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Proposed bill may stabilize tuition

By Bob Purvis
Arizona Daily Wildcat
Tuesday, January 20, 2004
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Current students would be 'grandfathered' into old rates if tuition rises

PHOENIX - A Phoenix lawmaker is pushing legislation that would guarantee full-time students stable tuition rates and make across-the-board tuition hikes for Arizona undergraduates illegal.

The bill, sponsored by Rep. Debbie McCune Davis, D-Phoenix, would make tuition increases solely applicable to the UA's incoming class, and let students enrolled in at least 12 credit hours the semester before a tuition or fee increase attend school at the cheaper rate.

McCune Davis, whose daughter graduated from Arizona State University in December, called last year's tuition increase burdensome to middle-class families and unaffordable for working students.

"I'd like last year's increase to be an exception to the rule," McCune Davis said. "I keep hearing about more tuition increases, and all I can think is thank goodness Napolitano is finished."

The 40 percent in-state tuition hike approved by the Arizona Board of Regents last March drew groans and protests from many UA students who felt it was excessive. A lawsuit from a group of students who said it violated the state constitution's requirement that instruction at state schools be "as nearly free as possible."

You are going to have students sitting in the same class paying different tuition. In my opinion, that's not fair.

- Melanie Rainer
ASUA executive vice president


The Board of Regents has been steadfast in its quest to get the UA's tuition on par with the top of the bottom one-third percentile of the nation's top 50 public universities. President Peter Likins announced last week that he would ask the regents to approve another $500 increase next year.

With another steep increase on the horizon, McCune Davis says it is time for the Legislature to act before tuition hikes limit access to public institutions and deter working students from finishing higher education.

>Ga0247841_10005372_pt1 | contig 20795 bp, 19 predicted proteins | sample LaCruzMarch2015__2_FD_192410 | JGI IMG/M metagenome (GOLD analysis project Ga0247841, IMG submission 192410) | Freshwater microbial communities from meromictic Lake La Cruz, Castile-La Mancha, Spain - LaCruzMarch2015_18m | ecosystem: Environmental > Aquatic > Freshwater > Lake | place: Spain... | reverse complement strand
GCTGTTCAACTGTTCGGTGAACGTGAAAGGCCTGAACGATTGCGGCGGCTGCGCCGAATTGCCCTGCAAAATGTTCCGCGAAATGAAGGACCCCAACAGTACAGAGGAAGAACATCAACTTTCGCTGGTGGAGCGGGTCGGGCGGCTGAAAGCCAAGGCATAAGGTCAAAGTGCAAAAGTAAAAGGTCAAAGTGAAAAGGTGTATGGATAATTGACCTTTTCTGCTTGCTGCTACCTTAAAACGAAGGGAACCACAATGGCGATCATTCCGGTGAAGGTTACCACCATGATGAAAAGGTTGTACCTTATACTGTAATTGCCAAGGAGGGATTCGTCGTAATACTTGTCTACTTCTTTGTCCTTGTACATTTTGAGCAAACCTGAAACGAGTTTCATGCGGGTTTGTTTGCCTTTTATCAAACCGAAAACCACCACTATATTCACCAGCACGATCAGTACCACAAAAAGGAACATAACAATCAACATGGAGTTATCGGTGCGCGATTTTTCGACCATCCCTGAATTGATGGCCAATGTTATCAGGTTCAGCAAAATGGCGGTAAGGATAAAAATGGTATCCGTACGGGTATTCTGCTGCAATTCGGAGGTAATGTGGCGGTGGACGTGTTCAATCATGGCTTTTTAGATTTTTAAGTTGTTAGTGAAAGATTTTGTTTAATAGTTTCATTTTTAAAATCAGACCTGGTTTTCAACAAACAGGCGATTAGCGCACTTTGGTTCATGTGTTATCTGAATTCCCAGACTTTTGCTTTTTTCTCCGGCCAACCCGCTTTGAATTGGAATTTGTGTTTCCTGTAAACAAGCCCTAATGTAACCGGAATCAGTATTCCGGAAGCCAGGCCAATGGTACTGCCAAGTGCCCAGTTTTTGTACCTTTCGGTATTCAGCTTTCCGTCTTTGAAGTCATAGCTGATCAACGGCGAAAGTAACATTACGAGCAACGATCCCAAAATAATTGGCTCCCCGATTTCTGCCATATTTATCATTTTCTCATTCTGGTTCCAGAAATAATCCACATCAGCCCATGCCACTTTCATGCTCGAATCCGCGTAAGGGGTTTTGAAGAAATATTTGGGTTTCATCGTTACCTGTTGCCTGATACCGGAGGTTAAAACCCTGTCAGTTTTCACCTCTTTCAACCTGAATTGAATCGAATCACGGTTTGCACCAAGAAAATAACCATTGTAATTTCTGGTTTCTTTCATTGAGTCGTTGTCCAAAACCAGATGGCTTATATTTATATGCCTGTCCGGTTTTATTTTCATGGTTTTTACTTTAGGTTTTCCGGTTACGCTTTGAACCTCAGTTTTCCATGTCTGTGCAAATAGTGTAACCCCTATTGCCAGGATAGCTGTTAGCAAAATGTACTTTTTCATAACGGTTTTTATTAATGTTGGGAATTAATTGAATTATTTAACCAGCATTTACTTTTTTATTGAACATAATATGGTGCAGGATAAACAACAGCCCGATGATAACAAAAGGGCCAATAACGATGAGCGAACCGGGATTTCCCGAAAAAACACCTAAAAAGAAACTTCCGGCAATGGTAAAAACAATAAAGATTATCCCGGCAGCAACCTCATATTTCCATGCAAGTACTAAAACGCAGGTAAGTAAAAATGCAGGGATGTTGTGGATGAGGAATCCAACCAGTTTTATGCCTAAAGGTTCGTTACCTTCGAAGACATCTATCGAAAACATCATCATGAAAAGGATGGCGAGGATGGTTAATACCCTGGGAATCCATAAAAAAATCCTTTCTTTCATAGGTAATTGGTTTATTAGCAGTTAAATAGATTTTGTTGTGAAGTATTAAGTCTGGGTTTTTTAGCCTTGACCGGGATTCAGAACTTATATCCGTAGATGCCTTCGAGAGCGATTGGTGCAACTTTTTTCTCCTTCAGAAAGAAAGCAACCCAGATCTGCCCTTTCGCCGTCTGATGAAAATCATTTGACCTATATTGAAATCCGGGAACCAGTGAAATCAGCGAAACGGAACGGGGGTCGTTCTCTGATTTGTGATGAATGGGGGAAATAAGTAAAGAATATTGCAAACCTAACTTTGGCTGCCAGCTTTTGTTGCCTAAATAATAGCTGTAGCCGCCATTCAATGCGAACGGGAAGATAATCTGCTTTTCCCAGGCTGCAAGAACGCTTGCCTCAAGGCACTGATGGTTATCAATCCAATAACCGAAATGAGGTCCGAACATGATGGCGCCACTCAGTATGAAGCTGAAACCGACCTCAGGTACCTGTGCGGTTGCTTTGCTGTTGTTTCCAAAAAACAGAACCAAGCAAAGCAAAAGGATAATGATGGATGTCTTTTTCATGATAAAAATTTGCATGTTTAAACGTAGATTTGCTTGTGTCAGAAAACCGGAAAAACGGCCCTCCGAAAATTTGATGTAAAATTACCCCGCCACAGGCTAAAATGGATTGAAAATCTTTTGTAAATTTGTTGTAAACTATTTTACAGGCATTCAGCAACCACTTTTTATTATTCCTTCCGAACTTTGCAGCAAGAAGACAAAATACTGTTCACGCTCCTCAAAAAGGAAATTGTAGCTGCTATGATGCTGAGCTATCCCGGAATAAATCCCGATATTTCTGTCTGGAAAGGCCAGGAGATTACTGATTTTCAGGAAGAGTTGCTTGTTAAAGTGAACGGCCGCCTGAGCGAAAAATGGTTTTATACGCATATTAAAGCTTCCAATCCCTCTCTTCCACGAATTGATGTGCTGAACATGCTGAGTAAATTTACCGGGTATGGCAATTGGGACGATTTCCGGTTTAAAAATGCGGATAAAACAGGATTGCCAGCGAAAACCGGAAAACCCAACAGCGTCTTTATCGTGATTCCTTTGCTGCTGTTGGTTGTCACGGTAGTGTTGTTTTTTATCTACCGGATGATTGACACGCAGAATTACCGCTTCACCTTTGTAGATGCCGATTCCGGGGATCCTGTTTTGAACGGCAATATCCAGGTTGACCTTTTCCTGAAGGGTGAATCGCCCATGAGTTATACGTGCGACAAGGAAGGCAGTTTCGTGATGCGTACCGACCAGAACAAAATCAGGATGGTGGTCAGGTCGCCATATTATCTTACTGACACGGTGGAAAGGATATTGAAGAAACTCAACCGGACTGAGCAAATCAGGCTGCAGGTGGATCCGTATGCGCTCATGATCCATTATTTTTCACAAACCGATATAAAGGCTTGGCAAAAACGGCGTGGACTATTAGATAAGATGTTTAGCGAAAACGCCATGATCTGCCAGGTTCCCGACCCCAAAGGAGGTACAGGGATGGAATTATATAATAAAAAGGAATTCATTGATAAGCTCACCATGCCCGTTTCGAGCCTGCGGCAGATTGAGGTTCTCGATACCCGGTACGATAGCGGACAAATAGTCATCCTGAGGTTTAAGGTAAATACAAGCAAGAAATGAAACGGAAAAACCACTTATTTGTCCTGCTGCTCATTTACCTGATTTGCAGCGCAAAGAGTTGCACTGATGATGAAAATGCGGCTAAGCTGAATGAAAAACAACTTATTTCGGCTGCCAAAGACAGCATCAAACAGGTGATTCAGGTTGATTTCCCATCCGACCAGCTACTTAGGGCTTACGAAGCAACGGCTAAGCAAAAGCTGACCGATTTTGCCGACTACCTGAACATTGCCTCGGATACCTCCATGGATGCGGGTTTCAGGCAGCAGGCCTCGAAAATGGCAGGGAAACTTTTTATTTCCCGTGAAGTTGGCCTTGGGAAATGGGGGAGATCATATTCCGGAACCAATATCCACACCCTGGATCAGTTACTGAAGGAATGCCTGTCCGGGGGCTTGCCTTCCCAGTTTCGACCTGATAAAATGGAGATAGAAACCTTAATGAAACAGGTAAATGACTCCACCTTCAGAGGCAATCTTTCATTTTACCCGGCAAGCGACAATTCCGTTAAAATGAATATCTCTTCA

"I think in the long run it is better to think about it prospectively and be more sensitive when planning enrollment increases," McCune Davis said.

McCune Davis said she has heard from parents, and students who have struggled to come up with the money to cover the additional tuition costs.

"It adds a significant burden to the parents and that is a lot of dollars to come up with for a student if you are working and only making 9 dollars an hour," McCune Davis said.

Associated Students of the University of Arizona officials looked closely at the "grandfathering" concept before deciding against it.

Ultimately, ASUA decided that a policy like the one outlined in McCune Davis' bill would increase administrative costs and cause logistical headaches at the Bursar's Office, where tuition would vary by thousands of dollars from student to student, said Melanie Rainer, ASUA executive vice president.

"I don't think that having it not be across the board makes it more fair," Rainer said. "I think it is sort of a quick fix for the state Legislature. ... The real issue is that state funding is constantly getting cut to the universities."

Rainer points to Likins' intentions to raise tuition again as an example of flawed logic in the tuition exemption bill.

"You are going to have students sitting in the same class paying different tuition. In my opinion, that's not fair," Rainer said. "I just don't really feel that grandfathering is a realistic solution."

But some students welcome the relief that stable tuition would bring.

"It seems fair, because some people have to work and the increase comes as a shock. Suddenly, their savings don't matter," said Dominique Leitner, a molecular and cellular biology freshman.

Amanda Davis, an ecology and evolutionary biology freshman, works two jobs and has taken out student loans in order to pay for tuition.

"I don't want to be forced to pay more money. I chose the school based on certain factors, including money. When tuition goes up, I feel trapped. My parents would like to help me pay, but financially they just can't," she said.

Likins said that although similar legislation has been proposed in other states, it rarely survives because it would simply push the weight of revenue collection on the shoulders of the incoming class.

"They don't work because you would need a much more dramatic tuition increase for the freshman class," Likins said.

Likins said that under the proposed law, freshmen would have been forced to absorb a $4,000 tuition increase to balance the university budget while grandfathering.

Sarah Perry, a computer science junior, said the burden placed on freshmen would be unfair.

"I don't understand the law. It seems to punish the freshmen and may discourage them from coming to the UA," she said.

Likins said he understands McCune Davis' concerns for middle-class families, but said last year's hikes came because the Board of Regents kept tuition rates stagnant for years as it waited for state funding that would never return.

"At Arizona, they held the tuition until it became the lowest in America," Likins said. "Our regents tried to catch up in one dramatic move."

Likins also said that if passed, the bill wouldn't get a chance to save students from a major spike in tuition costs like last year's. Students will get more "modest" percentage increases in the future after the $500 increase takes the UA to the regents' target tuition rate, he said.

- Natasha Bhuyan contributed to this report.

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